Chanel Egoiste, 1990


Perfumer Jacques Polge

A nice woody-fruity fragrance will be at least somewhat attractive to 90% of those who smell it. It is undemanding and hits the right buttons. It’s like a blooming flower. Who actively dislikes jasmine or rose? Egoiste skips pretty, though, and dives straight to drop-dead gorgeous. It is a neo-oriental that beat Serge Lutens Feminite du Bois to the fruity/cedary punch. Feminité du Bois has a radiant harmony. Egoiste, on the other hand, is a big diva-like melody with built-in backup singers.

Egoiste composes an accord that hits all the right tones we love about sandalwood—vanillic, creamy, fruity-sweet, at once rounded and sharp. I think Egoiste has survived since 1987 (Chanel Bois Noir, Egoiste’s first incarnation) fully intact, despite the sandalwood drought, because it emulates sandalwood the way Guerlain’s Nahema calls to mind a rose: by employing a superb chemical geometry to create an olfactory allusion of sandalwood using vanilla, musk, rosewood and god knows what other notes. The herbal touch completes the picture and creates a medicinal tone that keeps the sweet creaminess from crossing the line to toothaching.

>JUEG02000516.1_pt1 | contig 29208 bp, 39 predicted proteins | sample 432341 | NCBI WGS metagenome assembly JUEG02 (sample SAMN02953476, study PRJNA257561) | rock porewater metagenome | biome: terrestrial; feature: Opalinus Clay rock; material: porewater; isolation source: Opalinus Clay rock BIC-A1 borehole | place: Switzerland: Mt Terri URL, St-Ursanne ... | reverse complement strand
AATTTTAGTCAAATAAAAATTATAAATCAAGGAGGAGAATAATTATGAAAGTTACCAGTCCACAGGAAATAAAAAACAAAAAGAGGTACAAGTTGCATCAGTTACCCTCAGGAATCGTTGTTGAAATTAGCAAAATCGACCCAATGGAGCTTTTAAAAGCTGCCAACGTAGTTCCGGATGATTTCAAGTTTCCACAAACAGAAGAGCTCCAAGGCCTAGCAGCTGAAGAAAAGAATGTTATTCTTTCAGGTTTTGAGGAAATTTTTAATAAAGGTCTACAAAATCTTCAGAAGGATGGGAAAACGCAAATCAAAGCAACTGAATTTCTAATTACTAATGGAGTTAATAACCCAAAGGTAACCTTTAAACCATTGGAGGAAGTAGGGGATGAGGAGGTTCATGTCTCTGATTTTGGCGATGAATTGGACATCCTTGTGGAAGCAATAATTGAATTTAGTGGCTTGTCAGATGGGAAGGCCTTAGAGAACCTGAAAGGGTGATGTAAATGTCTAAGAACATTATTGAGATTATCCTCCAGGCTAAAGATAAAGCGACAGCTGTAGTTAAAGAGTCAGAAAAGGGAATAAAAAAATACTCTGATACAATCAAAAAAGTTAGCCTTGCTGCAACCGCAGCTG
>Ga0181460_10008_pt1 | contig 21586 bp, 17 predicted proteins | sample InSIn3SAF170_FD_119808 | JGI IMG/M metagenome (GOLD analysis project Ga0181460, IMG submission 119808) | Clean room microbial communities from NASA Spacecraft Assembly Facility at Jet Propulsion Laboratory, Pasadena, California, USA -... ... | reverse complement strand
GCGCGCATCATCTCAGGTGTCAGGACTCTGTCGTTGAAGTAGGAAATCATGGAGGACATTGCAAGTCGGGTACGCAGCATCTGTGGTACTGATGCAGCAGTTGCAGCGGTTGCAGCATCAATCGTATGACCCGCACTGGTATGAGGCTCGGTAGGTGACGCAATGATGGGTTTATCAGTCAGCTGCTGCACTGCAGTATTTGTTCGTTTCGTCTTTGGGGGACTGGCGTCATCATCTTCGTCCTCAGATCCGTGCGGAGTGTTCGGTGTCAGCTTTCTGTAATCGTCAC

Egoiste makes me wonder why designer men’s fragrances don’t strive for full-on beauty instead of tolerating the low expectation of skimpy, vernacular handsomeness as a goal.


(image Narcisse by Gyula Benczúr)

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